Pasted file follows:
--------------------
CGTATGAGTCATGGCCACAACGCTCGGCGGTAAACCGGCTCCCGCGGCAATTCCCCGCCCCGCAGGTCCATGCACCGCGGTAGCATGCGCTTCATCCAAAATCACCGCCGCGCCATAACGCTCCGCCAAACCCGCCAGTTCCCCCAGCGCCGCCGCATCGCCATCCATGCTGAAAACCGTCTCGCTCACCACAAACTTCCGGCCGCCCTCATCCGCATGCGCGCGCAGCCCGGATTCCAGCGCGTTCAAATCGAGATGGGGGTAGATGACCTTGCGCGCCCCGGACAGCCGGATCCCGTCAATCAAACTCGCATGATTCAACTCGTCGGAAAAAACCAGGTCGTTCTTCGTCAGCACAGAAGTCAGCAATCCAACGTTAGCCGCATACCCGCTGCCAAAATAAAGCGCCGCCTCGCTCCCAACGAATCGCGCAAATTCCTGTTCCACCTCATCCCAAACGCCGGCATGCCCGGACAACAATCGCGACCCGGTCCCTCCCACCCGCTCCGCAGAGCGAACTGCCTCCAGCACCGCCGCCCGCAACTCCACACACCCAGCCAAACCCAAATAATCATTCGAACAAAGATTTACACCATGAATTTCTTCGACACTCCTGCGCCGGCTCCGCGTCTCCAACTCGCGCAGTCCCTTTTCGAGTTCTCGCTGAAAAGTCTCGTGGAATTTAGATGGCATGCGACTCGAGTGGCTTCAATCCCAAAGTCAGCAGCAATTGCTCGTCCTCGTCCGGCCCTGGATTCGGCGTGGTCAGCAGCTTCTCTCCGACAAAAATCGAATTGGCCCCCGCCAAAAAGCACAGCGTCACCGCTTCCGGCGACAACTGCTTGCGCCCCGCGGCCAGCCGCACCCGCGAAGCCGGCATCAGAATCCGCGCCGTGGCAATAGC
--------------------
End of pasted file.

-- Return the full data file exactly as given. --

CGTATGAGTCATGGCCACAACGCTCGGCGGTAAACCGGCTCCCGCGGCAATTCCCCGCCCCGCAGGTCCATGCACCGCGGTAGCATGCGCTTCATCCAAAATCACCGCCGCGCCATAACGCTCCGCCAAACCCGCCAGTTCCCCCAGCGCCGCCGCATCGCCATCCATGCTGAAAACCGTCTCGCTCACCACAAACTTCCGGCCGCCCTCATCCGCATGCGCGCGCAGCCCGGATTCCAGCGCGTTCAAATCGAGATGGGGGTAGATGACCTTGCGCGCCCCGGACAGCCGGATCCCGTCAATCAAACTCGCATGATTCAACTCGTCGGAAAAAACCAGGTCGTTCTTCGTCAGCACAGAAGTCAGCAATCCAACGTTAGCCGCATACCCGCTGCCAAAATAAAGCGCCGCCTCGCTCCCAACGAATCGCGCAAATTCCTGTTCCACCTCATCCCAAACGCCGGCATGCCCGGACAACAATCGCGACCCGGTCCCTCCCACCCGCTCCGCAGAGCGAACTGCCTCCAGCACCGCCGCCCGCAACTCCACACACCCAGCCAAACCCAAATAATCATTCGAACAAAGATTTACACCATGAATTTCTTCGACACTCCTGCGCCGGCTCCGCGTCTCCAACTCGCGCAGTCCCTTTTCGAGTTCTCGCTGAAAAGTCTCGTGGAATTTAGATGGCATGCGACTCGAGTGGCTTCAATCCCAAAGTCAGCAGCAATTGCTCGTCCTCGTCCGGCCCTGGATTCGGCGTGGTCAGCAGCTTCTCTCCGACAAAAATCGAATTGGCCCCCGCCAAAAAGCACAGCGTCACCGCTTCCGGCGACAACTGCTTGCGCCCCGCGGCCAGCCGCACCCGCGAAGCCGGCATCAGAATCCGCGCCGTGGCAATAGC